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« Reply #163 on: August 19, 2007, 08:57:49 PM »

Quote
I agree completely. Yet neither myself, nor Orthodox Bagpiper, have argued for a 'zero-tolerance' policy. To do so would be irresponsible and demonstrate a lack of understanding and indifferance to an issue that affects millions of women and families per year. What we were saying is that any country with a 70% abortion rate (and I understand those figures are no longer accurate) is a definate cause for questioning. Ain't no way that 1) all those abortions were performed to save the mothers' lives! and 2) ALL of the clergy were doing their job during those years. I realize that there were extenuating circumstances and that, once again, it's not as black and white as some would want us to believe. The arguement I put forward then and now is that an abortion performed on a healthy mother and child goes against the Church's teachings and that an Orthodox country with a high rate of abortions is doing something wrong.

Methinks thou art right Gabriel.
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« Reply #164 on: August 19, 2007, 09:03:37 PM »

This morning our parish celebrated our first monastery's liturgy in its new building. It was truly a delight. At the end of the liturgy, the abbess spoke a little bit about the seriousness and sadness of abortion. It was announced that there will be a garden made at the monastery called "Rebecca's garden" which will have an icon commemorating the aborted babies. It will also be a place for people to pray for the children lost in abortion. Nacho, and Y were there as well. I know Nacho took a bunch of pictures. Perhaps he could post some of them.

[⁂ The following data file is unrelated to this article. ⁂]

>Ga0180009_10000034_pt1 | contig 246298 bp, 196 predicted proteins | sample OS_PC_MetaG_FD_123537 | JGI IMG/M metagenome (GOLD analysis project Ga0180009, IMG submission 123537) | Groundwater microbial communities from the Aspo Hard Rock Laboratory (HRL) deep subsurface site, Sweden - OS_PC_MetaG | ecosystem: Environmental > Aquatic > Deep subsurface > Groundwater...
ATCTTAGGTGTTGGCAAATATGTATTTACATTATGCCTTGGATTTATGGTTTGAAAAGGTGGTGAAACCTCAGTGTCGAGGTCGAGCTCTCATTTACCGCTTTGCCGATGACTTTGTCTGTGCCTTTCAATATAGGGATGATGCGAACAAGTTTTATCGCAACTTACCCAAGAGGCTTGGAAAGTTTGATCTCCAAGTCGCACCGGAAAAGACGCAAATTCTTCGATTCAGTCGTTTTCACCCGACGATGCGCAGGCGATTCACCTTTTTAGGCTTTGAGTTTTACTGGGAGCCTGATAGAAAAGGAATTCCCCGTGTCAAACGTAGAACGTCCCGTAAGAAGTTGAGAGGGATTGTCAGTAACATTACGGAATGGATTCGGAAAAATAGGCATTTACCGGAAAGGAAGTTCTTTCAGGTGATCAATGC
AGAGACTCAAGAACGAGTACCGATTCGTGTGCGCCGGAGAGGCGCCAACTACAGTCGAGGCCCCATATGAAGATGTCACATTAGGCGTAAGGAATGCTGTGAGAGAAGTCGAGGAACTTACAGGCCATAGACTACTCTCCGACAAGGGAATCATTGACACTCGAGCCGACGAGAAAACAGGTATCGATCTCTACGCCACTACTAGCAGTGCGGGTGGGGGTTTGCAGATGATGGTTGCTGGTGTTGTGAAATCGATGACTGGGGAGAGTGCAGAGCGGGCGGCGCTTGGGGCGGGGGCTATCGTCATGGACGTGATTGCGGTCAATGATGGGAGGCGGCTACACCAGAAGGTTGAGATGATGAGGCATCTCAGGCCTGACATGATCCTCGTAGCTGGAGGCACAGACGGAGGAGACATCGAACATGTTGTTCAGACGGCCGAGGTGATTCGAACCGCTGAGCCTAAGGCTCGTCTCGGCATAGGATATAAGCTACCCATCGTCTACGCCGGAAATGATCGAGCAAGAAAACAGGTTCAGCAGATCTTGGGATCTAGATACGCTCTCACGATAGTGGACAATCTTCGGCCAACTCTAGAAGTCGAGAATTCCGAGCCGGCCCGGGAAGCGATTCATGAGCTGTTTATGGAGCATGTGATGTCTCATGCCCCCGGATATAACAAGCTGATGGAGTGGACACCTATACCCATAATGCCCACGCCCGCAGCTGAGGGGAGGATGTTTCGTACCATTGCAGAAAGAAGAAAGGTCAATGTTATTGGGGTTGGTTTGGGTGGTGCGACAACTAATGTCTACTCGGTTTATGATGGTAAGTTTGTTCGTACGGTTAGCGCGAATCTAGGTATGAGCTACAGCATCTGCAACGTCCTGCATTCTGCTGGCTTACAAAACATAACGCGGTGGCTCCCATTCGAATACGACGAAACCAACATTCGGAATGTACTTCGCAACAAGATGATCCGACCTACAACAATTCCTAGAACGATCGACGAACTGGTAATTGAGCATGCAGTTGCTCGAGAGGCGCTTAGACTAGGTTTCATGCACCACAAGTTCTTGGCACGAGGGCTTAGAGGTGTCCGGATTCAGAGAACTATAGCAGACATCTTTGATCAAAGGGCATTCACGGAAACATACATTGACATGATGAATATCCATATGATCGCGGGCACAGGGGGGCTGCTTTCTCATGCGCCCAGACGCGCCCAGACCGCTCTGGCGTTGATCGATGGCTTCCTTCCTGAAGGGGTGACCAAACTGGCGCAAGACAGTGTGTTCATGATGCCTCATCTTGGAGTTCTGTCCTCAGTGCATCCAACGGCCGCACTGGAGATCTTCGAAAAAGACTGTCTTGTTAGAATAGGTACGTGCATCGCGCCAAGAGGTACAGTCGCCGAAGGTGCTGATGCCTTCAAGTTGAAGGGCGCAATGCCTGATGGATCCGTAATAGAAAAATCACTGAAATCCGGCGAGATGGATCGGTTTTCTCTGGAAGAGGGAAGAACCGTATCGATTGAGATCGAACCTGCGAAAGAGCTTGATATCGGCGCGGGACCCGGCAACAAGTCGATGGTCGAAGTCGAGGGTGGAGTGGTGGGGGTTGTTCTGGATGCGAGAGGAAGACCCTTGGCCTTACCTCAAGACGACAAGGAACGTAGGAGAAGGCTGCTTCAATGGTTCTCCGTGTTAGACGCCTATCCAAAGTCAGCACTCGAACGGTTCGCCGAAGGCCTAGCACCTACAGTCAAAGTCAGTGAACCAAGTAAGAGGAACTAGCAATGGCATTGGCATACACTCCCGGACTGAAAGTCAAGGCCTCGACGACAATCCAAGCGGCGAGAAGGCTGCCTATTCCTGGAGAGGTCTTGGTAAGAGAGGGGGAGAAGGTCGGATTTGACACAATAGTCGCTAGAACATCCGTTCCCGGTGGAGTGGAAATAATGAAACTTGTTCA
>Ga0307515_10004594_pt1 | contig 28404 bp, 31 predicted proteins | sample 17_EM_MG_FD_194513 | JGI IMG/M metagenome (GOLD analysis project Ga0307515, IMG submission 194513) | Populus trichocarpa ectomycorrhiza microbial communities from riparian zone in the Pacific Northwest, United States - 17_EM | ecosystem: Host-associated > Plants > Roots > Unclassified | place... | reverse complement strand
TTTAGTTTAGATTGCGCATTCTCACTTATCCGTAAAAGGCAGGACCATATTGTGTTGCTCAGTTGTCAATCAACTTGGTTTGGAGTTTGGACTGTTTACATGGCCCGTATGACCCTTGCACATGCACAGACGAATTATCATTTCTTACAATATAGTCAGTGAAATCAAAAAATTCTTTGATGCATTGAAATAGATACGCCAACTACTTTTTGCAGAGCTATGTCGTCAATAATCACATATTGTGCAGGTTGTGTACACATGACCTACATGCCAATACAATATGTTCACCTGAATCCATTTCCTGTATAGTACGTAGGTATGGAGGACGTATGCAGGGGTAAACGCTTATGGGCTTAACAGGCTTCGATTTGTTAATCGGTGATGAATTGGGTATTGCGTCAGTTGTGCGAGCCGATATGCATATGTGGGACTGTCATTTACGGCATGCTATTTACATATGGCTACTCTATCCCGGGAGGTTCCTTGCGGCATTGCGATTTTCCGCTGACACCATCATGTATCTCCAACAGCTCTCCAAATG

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« Reply #165 on: August 19, 2007, 10:15:45 PM »

Actually, it's called Rachel's Garden, but yes, I do look forward to its construction. I feel it would be much more helpful to have prayer about this issue than debate. Men debating it will, IMO, have no effect.
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« Reply #166 on: August 19, 2007, 11:21:07 PM »

Actually, it's called Rachel's Garden, but yes, I do look forward to its construction. I feel it would be much more helpful to have prayer about this issue than debate. Men debating it will, IMO, have no effect.
Y,
I agree that prayer is always key, esp when the issue is a hot one and that evokes so much pain and emotion. Where I veer from your point is men debating. To begin with, abortion is not a woman's issue. It is a family issue because all members of the family will be affected. My ex-wife, as all women who go thru the procedure, was the one who went through the *physical* aspect. Yet, both her and myself, went through  (and to an extent are still going through) the psychological effects. Grandfathers and mothers, brothers and sisters, aunts and uncles also must deal with the decision. The liberal movement seeks to distort the issue by making it a woman's cause. 'Pro-choice', as they understand it, is a selfish choice. 'My body, my right' is a selfish delusional choice that affects every member of our society regardless of sex. Men not only have the right to engage in this cause, they have a moral responsibility.
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« Reply #167 on: August 20, 2007, 12:21:36 AM »

Men not only have the right to engage in this cause, they have a moral responsibility.

Every person has a right to opine on every issue, that's the nature of our society. But the choice for an abortion should be between a woman and her physician, and no one else.
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« Reply #168 on: August 20, 2007, 12:25:35 AM »

Every person has a right to opine on every issue, that's the nature of our society. But the choice for an abortion should be between a woman and her physician, and no one else.

No priest, huh?
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« Reply #169 on: August 20, 2007, 12:39:10 AM »

But the choice for an abortion should be between a woman and her physician, and no one else.
Good grief.  Roll Eyes To start off, doesn't the father have a say? What if the couple is married? What if it were your wife who came home and told you she was no longer pregnant because she and her physician talked it over and decided, well, now's not the best time for a child. Are you telling us that you're gonna shrug and say, 'well, it's her choice'? I doubt it. Remember that black/white rule you were clamoring about earlier...